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batch-file alike - Mac Programming

Hi again, is there something similar to a batch-file for the mac? All I would need to do is change into a directory and then start a program. In windows-batch it would look like this echo off echo Program started ... cd jre cd bin java -jar program.jar cls oh, and if it matters, the java needs to be run from within the diretory, not any other java that might be installed (for that to work in linux, I would have to put ./ in front of java, else it would start the installed java). And this would have to ...

  1. #1

    Default batch-file alike

    Hi again,

    is there something similar to a batch-file for the mac?
    All I would need to do is change into a directory and then start a program.
    In windows-batch it would look like this

    echo off
    echo Program started ...
    cd jre
    cd bin
    java -jar program.jar
    cls

    oh, and if it matters, the java needs to be run from within the diretory,
    not any other java that might be installed (for that to work in linux, I
    would have to put ./ in front of java, else it would start the installed
    java).
    And this would have to be done in OS X and the older versions

    David


    David Guest

  2. #2

    Default Re: batch-file alike

    On Wed, 12 Nov 2003, David wrote:
     
    On Mac OS X, you can write a shell script.
    On Mac OS 9/X you can use applescript.

    Fred 

    Frederick Guest

  3. #3

    Default Re: batch-file alike

    > On Mac OS X, you can write a shell script. 

    ok, thanx

    so I guess applescript will work for every mac os?


    David Guest

  4. #4

    Default Re: batch-file alike

    On Wed, 12 Nov 2003, David wrote:
     
    >
    > ok, thanx
    >
    > so I guess applescript will work for every mac os?[/ref]

    Every version since System 7 i think.

    Fred

    Frederick Guest

  5. #5

    Default Re: batch-file alike

    Frederick Cheung <DUH.ucam.org> wrote:
     
    > >
    > > ok, thanx
    > >
    > > so I guess applescript will work for every mac os?[/ref]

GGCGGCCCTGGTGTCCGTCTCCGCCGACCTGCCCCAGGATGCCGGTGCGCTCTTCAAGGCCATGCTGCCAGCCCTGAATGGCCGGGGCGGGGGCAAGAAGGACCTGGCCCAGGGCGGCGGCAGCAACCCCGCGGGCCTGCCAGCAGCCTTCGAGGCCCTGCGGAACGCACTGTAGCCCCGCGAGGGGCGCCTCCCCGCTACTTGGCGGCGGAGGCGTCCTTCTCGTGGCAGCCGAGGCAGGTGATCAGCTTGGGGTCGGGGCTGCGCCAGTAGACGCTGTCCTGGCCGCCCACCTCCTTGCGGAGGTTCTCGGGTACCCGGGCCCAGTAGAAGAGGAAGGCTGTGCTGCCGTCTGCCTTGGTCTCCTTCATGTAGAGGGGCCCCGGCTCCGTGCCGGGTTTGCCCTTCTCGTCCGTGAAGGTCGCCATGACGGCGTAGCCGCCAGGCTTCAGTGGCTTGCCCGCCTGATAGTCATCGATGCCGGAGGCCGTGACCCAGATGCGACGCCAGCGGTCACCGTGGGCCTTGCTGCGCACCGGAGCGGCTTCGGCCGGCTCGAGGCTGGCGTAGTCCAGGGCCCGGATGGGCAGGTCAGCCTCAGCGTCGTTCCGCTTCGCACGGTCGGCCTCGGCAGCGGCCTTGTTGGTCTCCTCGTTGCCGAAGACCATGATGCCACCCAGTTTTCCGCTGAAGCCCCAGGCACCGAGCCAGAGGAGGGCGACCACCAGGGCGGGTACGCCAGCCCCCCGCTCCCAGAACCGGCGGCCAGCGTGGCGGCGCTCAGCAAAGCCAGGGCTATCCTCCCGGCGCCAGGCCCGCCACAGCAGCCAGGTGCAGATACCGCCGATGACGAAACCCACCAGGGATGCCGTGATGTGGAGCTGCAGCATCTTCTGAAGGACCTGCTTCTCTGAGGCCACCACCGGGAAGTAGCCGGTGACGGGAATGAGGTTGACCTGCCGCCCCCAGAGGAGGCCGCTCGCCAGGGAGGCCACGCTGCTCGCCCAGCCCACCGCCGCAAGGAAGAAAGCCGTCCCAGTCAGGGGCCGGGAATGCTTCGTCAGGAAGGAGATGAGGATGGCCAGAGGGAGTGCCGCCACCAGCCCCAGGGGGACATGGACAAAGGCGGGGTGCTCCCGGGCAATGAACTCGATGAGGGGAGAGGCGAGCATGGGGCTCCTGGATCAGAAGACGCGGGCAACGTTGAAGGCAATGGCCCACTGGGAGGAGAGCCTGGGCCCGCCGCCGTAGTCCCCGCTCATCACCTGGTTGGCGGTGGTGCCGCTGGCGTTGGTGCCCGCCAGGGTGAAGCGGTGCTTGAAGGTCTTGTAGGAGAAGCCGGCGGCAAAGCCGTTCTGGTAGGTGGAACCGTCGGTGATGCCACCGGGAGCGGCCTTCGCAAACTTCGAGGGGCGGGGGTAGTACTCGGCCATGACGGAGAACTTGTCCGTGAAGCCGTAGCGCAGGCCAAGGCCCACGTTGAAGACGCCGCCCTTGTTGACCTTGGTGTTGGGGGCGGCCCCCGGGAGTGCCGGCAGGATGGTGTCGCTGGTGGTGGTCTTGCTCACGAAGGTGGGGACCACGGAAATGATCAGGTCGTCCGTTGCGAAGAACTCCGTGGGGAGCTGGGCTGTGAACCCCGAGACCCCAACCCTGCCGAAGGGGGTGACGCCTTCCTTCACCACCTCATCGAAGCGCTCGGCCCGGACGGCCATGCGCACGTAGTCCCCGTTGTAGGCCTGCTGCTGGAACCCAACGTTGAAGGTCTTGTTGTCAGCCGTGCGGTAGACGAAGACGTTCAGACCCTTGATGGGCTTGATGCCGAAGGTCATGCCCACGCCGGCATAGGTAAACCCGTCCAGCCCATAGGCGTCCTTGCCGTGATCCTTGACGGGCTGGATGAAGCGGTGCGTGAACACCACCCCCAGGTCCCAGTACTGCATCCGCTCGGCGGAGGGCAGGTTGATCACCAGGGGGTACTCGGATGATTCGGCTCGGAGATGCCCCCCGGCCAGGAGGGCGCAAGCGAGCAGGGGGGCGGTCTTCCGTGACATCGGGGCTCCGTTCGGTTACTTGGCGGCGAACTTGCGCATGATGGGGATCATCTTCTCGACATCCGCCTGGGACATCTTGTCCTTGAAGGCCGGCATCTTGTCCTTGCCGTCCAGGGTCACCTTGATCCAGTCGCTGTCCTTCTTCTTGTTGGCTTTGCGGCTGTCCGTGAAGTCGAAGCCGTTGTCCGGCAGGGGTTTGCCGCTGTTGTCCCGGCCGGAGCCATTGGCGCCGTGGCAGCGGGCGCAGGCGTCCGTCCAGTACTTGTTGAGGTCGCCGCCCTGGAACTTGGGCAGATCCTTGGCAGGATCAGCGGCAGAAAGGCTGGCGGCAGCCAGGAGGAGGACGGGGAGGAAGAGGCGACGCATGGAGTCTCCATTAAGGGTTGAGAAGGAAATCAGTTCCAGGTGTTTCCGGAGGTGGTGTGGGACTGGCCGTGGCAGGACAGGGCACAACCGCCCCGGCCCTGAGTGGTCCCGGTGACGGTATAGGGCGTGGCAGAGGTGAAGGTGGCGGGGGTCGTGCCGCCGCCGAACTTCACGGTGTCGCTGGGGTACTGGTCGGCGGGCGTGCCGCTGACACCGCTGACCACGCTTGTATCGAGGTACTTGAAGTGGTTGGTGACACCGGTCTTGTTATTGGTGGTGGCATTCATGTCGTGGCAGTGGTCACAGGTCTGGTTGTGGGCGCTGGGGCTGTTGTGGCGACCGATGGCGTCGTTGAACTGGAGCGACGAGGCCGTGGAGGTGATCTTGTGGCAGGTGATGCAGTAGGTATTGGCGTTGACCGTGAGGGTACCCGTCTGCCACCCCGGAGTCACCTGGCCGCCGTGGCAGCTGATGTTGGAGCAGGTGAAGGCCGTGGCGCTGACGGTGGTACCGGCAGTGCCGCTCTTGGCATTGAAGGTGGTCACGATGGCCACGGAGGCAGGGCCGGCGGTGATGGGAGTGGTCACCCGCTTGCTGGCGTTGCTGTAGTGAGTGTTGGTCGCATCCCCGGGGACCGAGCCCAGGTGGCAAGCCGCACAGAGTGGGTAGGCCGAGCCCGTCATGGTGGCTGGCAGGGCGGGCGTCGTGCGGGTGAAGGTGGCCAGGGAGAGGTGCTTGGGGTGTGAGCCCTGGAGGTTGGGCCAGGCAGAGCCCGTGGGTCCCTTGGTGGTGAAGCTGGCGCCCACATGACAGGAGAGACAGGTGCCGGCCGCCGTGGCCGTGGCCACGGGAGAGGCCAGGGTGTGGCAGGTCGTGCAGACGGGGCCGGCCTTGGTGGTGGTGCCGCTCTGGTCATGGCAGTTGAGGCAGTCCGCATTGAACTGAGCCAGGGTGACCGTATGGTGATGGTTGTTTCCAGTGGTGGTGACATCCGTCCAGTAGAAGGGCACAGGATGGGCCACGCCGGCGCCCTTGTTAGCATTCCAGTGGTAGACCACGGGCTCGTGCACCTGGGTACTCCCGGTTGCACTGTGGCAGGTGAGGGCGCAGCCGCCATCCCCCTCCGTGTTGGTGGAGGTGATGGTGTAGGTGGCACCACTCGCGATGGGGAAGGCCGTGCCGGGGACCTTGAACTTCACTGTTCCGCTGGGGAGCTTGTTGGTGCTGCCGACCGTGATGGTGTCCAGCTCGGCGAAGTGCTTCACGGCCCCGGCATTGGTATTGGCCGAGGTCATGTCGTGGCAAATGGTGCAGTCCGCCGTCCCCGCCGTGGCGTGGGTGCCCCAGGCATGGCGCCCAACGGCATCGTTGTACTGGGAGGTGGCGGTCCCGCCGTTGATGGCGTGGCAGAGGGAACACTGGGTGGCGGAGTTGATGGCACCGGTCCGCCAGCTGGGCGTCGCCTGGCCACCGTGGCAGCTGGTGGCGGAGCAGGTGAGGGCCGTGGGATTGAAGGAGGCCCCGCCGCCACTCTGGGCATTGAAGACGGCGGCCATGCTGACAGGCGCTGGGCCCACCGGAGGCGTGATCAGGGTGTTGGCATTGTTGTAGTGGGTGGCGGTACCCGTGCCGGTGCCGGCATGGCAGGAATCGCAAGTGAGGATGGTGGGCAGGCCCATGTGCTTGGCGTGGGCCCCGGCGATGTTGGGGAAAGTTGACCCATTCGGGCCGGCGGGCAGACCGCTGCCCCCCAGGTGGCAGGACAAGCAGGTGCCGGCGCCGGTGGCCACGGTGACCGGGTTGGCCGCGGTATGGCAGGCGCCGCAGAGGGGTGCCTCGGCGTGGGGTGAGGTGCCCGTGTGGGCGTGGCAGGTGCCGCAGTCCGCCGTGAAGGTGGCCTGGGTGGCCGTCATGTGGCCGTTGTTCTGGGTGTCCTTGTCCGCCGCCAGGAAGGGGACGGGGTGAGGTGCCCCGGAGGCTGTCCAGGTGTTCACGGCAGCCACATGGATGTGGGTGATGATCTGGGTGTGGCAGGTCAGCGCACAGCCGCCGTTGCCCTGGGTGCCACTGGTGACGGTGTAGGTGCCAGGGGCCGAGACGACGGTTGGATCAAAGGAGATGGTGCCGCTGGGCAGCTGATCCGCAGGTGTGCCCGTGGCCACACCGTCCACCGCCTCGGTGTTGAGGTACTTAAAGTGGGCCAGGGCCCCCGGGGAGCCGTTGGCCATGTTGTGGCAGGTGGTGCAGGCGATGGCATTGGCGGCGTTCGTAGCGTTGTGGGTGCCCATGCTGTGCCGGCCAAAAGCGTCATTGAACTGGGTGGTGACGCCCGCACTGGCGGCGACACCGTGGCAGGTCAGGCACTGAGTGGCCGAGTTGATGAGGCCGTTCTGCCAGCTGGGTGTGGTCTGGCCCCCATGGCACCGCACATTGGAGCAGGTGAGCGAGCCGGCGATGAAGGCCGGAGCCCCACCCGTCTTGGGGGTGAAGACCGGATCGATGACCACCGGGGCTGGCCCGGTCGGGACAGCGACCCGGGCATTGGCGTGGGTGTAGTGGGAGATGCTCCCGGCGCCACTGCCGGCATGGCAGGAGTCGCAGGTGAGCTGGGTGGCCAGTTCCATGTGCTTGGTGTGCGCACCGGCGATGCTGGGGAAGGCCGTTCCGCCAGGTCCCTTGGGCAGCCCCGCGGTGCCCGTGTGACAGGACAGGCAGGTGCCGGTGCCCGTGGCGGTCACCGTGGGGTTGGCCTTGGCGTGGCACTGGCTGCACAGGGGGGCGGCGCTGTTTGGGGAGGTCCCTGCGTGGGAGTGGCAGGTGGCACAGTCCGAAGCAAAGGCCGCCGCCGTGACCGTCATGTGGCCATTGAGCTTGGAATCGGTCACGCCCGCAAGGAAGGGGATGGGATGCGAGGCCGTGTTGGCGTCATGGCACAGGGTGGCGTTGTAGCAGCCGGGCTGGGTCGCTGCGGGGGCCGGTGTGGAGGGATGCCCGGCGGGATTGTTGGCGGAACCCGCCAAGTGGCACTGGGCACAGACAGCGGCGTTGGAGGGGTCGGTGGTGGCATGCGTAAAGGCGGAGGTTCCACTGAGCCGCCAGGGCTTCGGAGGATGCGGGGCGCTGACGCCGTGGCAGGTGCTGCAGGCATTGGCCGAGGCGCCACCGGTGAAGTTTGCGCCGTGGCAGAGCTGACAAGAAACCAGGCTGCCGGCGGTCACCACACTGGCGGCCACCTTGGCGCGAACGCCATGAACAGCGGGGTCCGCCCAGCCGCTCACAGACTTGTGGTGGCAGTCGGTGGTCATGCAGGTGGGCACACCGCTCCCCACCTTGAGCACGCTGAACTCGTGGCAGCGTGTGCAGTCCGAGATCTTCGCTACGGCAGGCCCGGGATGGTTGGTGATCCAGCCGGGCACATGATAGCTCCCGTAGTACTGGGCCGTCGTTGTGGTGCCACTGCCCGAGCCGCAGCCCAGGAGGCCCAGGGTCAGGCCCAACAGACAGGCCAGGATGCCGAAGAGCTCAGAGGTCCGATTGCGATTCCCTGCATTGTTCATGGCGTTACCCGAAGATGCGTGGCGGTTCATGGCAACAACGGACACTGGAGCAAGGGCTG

>
    > Every version since System 7 i think.
    >
    > Fred[/ref]
    Java support is not upto current state of the art on non mac osX
    systems, as I recall. Depending how modern your java is used in the jar
    file...
    Carl Guest

  6. #6

    Default Re: batch-file alike

    In article <bot5d0$jf6$02$t-online.com>, David <org>
    wrote:
     

    You're asking the wrong question. Your real question is "How do I
    build a launcher for a Java application on the Macintosh? I need to
    support Mac OS X and Mac OS 9.2. Here's how I'd do it on Windows..."
     

    Don't assume that every platform is exactly the same, even when
    building Java applications. Particularly when you're talking about the
    areas where Java interfaces with the rest of the operating system.

    In the dusty old past, there were several different Java virtual
    machines available for the Mac. In modern times -- the late 1990s and
    beyond -- there is only one, provided by Apple with the operating
    system.

    You *do not* and *can not* install an application-specific Java virtual
    machine on the Mac. You need to use the one provided by the operating
    system.

    OK, actually, on Mac OS X there are a couple of Java virtual machines.
    There's the Java 1.3.1 VM and the Java 1.4.1 VM. Both are provided by
    Apple as part of the operating system. (The user will have to be
    running Jaguar/10.2 and run Software Update to get 1.4.1, or be running
    Panther/10.3.) On Mac OS 9.2 there's only Java 1.1.8.

    There is a tool called MRJ Application Builder or something like that
    that which will let you create a Java launcher application on Mac OS
    9.2. It's part of the MRJ (Macintosh Runtime for Java) SDK available
    from Apple's web site. The equivalent tool on Mac OS X is part of the
    Mac OS X Developer Tools and is called Jar Bundler. This will even let
    you specify whether your application should launch under the 1.3.1 or
    1.4.1 virtual machine.

    On Mac OS X with Jaguar (I think) and later, you can also use Java Web
    Start and build double-clickable jar files -- that is, the user just
    needs to double-click your applciation's jar file to launch it, because
    all of the necessary information about the JVM version required, the
    main class etc. is specified in its manifest.

    Apple has a whole lot more doentation on this on their developer web
    site <http://developer.apple.com/>.

    -- Chris

    --
    Chris Hanson <com>
    bDistributed.com, Inc.
    Outsourcing Vendor Evaluation
    Custom Mac OS X Development
    Cocoa Developer Training
    Chris Guest

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